If they were constructing a nuclear power plant next to his home, Mr. Crichton, just like you and me, would certainly demand that the operating company prove its absolute safety. He, just as we, would feel that his own life and the life of his family was at stake. Why, then, should industry (and, not to forget ourselves: consumers) not have to prove that global warming will not occur, or will not be harmful, before they are allowed to emit more CO2 into the air? Is there any scientific basis for the presumption that environmental science has to give a definite proof of the deleterious effects of this activity, before we do something about it? We want to protect our lives from the risks of nuclear power plants. Do we say, about global warming, "It's only a problem for mankind, not for me"? Mr. Crichton discusses none of these questions, still he considers himself to be an honorable highbrow crusading for scientific environmentalism. Some people really do hold strange beliefs, I must say.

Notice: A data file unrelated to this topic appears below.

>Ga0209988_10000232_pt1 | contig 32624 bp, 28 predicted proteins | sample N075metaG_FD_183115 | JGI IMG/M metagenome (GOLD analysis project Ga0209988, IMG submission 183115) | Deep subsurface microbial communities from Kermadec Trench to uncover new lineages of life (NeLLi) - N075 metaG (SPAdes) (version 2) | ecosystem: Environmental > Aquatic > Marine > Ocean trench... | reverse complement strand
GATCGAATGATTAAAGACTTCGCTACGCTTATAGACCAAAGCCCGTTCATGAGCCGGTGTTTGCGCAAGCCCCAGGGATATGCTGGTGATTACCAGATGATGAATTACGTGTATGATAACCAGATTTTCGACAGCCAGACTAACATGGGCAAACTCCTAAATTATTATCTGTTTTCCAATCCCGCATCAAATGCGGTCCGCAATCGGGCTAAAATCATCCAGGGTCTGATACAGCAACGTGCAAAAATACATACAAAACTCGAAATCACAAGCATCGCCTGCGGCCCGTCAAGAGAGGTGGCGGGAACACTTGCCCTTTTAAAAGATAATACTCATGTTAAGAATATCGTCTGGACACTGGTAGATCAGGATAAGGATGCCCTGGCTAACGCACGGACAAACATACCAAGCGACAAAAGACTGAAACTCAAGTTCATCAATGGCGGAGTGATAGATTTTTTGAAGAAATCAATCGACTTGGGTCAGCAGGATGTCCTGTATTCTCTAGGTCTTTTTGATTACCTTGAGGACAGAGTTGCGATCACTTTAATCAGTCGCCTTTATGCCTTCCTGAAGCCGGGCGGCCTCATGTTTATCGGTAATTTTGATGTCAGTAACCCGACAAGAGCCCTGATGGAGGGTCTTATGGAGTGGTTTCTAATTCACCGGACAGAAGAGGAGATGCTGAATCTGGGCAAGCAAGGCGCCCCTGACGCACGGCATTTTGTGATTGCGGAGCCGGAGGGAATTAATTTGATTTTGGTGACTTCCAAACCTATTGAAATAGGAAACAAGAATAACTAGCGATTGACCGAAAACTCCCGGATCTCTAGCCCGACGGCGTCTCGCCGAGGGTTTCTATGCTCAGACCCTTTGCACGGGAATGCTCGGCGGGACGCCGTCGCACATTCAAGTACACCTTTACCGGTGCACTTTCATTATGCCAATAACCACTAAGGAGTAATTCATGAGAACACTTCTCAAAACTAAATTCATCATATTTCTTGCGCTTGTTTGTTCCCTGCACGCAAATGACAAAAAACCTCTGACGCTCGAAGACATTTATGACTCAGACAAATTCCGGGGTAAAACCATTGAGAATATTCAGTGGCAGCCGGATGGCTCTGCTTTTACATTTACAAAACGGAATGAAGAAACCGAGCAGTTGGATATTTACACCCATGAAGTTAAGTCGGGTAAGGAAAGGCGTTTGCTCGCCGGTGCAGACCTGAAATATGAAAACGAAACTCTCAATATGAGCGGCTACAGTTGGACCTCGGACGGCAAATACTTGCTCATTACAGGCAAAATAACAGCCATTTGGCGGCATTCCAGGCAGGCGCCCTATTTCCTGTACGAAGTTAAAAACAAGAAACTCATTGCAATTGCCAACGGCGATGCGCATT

Yet another shady point of his standpoint is the fact that he does not distinguish between an environmental movement and environmental science. If he vaunts his study of anthropology having taught him that people cannot live without religious beliefs, it should also have informed him of the difference between a popular movement and science (and, as the third element concerned, politics). But obviously he ditched those lectures.